Question to Trudy
I want to point two things out to you. Neither a mirror or holding the labia apart really helps a women use an Intermittent Catheter.
Our body is built to work with us, not against us. This is why in all cultures, women squat to pee. On the toilet we squat, too. If you don’t hold your labia to pee then you will not need to hold your labia when you cath. When we sit on the toilet and spread our legs the labia naturally opens. When you see pictures of women needing to hold their labia while inserting an intermittent catheter I guarantee you that it was thought up by a person that has not thought it through. When you urinate, the flow of urine is unobstructed. I rest my case
The use of a mirror is unnecessary, truly. I wish women were not trained this way. Trust me, you can find parts of your body by touch. I am sure a male thought this up because the thought of never seeing ones private parts is incomprehensible to them.
When you get ready to insert an intermittent catheter:
- Wash your hands really well.
- Sit on the toilet with your legs spread or squat if you do not have a toilet.
- As you put your catheter near your labia, put your ring finger near your your upper leg (by your labia). Use the same spot every time. In the beginning, this will act as a marker. (Your urethra is between your clitoris and your vaginal opening).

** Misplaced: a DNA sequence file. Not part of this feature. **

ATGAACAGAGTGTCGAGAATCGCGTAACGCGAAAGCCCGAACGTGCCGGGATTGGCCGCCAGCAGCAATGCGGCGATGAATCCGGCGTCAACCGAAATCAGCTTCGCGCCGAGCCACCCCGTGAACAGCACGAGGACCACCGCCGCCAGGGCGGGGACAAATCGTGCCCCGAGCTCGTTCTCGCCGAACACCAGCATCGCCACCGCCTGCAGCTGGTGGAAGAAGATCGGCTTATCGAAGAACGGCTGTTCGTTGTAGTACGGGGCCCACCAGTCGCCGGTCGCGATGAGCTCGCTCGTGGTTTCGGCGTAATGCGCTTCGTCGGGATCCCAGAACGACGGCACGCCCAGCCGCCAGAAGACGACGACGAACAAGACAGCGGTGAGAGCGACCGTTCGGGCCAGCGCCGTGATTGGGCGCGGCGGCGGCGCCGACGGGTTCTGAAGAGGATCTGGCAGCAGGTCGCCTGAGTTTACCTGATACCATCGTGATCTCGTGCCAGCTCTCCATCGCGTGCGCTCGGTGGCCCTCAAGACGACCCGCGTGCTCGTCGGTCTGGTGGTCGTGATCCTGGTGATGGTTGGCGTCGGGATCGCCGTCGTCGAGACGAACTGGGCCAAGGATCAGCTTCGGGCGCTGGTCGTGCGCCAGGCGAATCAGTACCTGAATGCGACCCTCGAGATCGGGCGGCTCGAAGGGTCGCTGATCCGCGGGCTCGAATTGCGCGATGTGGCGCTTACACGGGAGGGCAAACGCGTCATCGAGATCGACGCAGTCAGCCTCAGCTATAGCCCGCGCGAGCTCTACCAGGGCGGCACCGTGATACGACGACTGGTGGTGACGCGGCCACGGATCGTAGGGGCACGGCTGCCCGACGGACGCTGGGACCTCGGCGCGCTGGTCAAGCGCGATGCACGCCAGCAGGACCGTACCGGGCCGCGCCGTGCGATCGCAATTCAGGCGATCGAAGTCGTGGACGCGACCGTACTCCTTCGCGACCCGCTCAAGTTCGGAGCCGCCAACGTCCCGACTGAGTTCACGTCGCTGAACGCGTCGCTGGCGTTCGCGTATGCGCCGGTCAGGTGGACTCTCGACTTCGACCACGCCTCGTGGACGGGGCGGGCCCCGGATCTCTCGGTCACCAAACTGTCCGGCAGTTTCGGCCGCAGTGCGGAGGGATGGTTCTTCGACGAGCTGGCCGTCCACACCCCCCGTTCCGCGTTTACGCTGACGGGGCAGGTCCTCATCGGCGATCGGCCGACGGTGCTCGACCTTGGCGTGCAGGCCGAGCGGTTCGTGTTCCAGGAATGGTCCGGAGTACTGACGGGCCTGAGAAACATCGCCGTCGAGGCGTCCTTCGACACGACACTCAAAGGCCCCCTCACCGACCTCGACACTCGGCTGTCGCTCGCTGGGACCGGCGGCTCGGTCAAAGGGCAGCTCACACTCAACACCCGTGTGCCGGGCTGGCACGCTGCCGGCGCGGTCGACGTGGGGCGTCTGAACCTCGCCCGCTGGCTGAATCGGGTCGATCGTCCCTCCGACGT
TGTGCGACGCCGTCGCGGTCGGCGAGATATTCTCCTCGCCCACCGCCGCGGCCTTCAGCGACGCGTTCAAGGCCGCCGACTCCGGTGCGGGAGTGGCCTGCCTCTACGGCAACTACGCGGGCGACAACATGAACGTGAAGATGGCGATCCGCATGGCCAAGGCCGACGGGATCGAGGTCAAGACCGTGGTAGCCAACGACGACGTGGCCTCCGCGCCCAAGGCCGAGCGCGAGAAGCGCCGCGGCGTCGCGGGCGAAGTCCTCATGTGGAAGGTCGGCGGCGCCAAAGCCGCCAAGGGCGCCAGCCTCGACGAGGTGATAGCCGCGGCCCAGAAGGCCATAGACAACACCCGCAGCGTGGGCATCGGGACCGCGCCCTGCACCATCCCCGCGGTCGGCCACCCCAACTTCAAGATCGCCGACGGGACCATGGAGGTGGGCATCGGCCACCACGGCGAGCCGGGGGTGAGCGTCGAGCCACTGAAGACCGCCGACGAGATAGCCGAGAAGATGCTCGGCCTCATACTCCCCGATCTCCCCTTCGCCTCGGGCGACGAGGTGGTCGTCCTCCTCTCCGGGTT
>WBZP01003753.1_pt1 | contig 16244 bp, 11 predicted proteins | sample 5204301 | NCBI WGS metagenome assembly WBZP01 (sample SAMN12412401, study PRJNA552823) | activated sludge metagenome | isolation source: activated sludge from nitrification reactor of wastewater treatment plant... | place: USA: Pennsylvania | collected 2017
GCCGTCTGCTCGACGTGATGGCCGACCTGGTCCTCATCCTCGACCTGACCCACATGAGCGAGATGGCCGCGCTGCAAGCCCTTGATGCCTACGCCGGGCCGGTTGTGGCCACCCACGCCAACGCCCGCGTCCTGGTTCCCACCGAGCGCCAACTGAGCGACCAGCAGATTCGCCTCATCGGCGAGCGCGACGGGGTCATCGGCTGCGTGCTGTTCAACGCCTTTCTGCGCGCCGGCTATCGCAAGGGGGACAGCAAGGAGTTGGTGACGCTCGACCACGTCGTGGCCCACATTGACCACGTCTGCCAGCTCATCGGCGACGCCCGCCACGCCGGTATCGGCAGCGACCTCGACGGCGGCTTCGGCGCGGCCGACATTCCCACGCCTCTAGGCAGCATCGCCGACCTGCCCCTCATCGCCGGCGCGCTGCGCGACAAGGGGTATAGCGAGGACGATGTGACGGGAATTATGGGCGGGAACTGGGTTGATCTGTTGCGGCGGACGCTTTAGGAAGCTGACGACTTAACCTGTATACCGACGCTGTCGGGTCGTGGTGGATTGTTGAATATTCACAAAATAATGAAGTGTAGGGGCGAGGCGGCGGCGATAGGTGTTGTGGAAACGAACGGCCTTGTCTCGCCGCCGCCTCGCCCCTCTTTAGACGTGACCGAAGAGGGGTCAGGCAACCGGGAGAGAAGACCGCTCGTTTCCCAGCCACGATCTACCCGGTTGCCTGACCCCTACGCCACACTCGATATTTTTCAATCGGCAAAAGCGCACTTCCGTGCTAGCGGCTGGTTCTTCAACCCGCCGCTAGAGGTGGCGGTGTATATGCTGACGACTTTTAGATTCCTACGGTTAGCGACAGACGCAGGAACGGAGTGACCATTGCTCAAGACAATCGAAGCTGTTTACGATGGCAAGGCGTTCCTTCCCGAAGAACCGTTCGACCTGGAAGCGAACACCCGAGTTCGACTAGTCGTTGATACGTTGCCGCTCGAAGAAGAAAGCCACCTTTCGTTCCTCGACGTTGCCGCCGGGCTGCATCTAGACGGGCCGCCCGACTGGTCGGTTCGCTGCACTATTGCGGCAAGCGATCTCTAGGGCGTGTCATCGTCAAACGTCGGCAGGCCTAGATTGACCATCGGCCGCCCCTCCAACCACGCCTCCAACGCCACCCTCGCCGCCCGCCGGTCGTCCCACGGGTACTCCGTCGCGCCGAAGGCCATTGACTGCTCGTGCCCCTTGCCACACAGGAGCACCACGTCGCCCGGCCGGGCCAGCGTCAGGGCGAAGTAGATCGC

- Gently probe the area for your urethra. I use the same finger, my ring finger to guide the catheter to my urethra. (For me it is off to the side a bit because of stitches which were the result of the use of forceps during the birth of a ten-pound baby).
- Gently probe the area and insert the catheter.
- You will find it, I promise.
I understand that there is a lot of stress the first time few times you do this. It is hard. I used to sweat buckets the first few times. But, rest easy, it will become second nature. I also ended up being a bit sore, initially, because I probed a bit too hard, in the beginning.
If you sit in the same position on the toilet, the area around your urethral opening will be in the same place every time. Remember, if you end up going on a hike or need to use a porta-potty, the spot you need to find will be shifted; fear not, you will find it. That is why I suggest that after you get comfortable with the same old, position, shift yourself so you do not fret the first time you venture out.
TIP: When I am camping and do not have access to clean water, I pack condoms to put over my ring finger as a barrier, because they are sterile and my hands are not.
I also want to add a note about botox. Some women with an overactive bladder find great relief with botox.
I am sorry that you are diagnosed with a underactive bladder (UAB), for even a short while. It is what I have as well, although I will probably always have UAB. The good news for you is that now you understand what is going on. There are many, not as lucky as we are who have a sluggish bladder and suffer symptoms, but do not know that their difficult symptoms stem from a broken bladder. You are one step ahead of them. You’re proactive and taking care of your problem.